Evidence for superior current carrying capability of iron pnictide tapes under hydrostatic pressure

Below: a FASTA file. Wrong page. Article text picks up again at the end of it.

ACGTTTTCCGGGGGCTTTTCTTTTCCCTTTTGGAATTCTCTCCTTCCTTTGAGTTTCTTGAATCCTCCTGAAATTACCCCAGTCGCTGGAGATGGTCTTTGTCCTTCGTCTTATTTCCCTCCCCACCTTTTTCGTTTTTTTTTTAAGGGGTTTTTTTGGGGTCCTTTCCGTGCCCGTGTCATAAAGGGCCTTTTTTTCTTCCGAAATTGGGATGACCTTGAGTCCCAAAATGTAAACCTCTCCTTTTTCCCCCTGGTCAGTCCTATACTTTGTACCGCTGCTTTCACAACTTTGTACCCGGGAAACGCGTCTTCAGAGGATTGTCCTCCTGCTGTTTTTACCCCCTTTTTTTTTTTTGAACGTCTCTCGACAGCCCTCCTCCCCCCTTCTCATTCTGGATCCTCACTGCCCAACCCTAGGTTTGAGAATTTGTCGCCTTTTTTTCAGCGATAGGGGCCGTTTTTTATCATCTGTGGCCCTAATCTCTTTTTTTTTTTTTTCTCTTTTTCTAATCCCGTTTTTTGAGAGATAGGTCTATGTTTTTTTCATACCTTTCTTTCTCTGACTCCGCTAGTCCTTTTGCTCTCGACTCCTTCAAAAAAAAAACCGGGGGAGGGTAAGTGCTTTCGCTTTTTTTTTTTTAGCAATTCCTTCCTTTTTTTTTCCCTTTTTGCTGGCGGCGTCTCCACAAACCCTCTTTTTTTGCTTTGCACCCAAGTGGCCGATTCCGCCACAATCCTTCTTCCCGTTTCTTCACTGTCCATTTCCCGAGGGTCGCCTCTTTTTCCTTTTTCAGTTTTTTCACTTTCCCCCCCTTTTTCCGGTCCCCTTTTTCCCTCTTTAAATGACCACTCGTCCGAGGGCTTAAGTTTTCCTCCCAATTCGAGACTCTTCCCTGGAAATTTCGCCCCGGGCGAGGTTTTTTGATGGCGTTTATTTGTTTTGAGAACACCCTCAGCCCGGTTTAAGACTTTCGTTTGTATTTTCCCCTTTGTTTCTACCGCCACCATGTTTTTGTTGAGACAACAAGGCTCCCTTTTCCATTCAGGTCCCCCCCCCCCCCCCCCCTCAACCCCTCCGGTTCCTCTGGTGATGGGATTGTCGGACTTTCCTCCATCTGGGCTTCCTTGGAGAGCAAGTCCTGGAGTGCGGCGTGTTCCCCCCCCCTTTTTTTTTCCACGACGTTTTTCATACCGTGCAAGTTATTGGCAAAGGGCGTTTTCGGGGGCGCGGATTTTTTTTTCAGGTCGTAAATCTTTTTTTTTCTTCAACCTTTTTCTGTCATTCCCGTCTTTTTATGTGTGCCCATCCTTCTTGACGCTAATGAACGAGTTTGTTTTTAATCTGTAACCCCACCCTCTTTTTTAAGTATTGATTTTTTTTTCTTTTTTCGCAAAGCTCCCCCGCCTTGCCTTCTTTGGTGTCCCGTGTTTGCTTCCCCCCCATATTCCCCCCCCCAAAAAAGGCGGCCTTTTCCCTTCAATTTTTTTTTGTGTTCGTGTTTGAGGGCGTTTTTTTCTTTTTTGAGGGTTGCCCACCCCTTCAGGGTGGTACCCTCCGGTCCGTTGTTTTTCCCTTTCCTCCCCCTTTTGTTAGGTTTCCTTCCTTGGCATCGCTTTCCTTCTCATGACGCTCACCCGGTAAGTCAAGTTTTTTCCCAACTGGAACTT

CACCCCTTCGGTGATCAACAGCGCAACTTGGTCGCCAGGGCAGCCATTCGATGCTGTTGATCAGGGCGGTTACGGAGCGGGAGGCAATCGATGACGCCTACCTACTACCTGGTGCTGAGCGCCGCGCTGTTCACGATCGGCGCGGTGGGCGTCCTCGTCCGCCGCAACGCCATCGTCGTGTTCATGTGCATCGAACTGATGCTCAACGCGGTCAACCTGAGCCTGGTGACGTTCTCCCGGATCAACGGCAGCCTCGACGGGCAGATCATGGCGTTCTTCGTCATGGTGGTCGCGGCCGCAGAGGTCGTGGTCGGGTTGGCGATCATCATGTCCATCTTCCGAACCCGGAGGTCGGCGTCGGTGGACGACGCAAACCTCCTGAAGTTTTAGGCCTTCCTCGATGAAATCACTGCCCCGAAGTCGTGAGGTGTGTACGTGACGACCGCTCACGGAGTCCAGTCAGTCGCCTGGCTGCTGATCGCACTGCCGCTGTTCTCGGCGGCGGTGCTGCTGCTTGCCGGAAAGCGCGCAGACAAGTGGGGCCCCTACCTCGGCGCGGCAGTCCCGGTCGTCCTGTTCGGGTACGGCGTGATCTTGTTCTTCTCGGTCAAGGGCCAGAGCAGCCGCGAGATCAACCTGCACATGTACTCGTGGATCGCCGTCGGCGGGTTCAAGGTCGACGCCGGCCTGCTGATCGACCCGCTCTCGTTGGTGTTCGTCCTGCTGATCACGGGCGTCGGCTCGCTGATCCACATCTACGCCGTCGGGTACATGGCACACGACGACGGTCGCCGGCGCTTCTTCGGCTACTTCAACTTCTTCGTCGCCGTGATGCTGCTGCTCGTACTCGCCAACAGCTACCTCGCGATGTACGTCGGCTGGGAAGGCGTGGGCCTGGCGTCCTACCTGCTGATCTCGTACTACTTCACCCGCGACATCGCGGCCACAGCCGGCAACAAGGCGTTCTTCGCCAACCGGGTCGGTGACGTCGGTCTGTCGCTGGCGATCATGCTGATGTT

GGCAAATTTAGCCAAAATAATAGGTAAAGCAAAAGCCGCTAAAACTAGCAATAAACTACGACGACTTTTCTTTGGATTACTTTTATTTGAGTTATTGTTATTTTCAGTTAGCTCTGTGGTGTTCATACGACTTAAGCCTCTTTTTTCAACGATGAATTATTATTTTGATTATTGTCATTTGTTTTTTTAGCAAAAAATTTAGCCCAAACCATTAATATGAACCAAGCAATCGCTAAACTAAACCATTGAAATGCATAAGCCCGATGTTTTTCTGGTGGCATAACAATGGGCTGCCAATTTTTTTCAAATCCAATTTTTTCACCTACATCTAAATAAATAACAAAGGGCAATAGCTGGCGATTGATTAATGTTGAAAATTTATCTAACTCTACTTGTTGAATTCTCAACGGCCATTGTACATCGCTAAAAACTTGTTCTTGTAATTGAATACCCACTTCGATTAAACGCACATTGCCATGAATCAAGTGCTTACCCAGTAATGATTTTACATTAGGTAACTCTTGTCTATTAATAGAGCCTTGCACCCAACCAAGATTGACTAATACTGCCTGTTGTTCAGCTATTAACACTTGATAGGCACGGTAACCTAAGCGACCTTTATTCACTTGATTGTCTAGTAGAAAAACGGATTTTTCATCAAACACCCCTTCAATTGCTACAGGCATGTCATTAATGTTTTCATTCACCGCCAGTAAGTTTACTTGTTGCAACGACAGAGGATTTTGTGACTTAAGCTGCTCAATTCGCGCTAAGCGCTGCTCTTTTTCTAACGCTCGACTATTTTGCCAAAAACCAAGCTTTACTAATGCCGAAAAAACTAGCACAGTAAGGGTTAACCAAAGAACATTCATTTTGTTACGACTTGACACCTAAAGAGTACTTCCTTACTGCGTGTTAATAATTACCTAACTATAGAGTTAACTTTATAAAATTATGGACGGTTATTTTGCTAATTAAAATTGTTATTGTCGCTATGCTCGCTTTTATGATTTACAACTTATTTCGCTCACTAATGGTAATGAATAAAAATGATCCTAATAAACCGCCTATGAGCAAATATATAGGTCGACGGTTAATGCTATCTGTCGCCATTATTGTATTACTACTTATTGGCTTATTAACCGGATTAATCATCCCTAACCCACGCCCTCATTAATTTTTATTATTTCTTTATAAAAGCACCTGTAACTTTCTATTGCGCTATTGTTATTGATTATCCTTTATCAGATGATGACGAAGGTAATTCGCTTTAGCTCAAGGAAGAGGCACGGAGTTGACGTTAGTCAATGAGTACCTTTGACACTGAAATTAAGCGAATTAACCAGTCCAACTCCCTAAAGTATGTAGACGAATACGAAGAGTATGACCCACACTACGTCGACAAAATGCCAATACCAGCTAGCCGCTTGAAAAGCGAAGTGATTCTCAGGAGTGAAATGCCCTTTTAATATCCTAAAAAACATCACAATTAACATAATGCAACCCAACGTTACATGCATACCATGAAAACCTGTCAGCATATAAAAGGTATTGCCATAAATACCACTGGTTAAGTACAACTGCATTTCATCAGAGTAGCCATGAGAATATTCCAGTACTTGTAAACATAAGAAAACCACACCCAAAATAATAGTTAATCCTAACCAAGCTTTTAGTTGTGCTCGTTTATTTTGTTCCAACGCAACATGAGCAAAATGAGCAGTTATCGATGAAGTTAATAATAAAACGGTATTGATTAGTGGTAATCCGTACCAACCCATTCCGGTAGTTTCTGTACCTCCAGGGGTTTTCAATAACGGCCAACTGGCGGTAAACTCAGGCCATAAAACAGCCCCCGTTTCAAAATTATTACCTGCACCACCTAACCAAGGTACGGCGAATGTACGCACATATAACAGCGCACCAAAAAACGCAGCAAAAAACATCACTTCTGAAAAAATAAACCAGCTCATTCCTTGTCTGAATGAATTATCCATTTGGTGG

High critical current density (Jc) values in superconducting wires/tapes are desirable for high magnetic field applications. Recently developed pnictide wires/tapes exhibit exceptional superconducting properties such as high critical temperature (Tc), upper critical field (Hc2), and almost field-independent Jc. Despite the great fabrication efforts, however, the newly discovered pnictide wires/tapes are still not able to replace low-temperature superconductors such as Nb3Sn, due to their inferior Jc values. Ag-clad Sr0.6K0.4Fe2As2 tapes have demonstrated significant superconducting performance, although their low Jc in comparison to Nb3Sn is still a major challenge. By successfully employing hydrostatic pressure, a remarkably significant enhancement of Jc by an order of magnitude can be achieved in Sr0.6K0.4Fe2As2 tapes in both low and high fields. This is a promising technological step forward towards high-field applications, as the record high Jc values (∼2x105A/cm2 at 4.2 K and 13 T, P=1.1GPa) obtained for Sr0.6K0.4Fe2As2 tape are superior to those of Nb3Sn and other pnictide wires/tapes. Here, we used magnetic Jc data for comparison to the other reported transport Jc data, due to the lack of transport measurement facility under hydrostatic pressure. Our systematic analysis shows that pressure-induced pinning centers are the main source of Jc enhancement, along with a fractional contribution from geometric changes around the grain boundaries under pressure. We expect that utilization of an appropriate pressure approach will be a way to significantly enhance Jc to beyond the cutoff (maximum) values in various superconductors produced using other existing methods for Jc enhancement.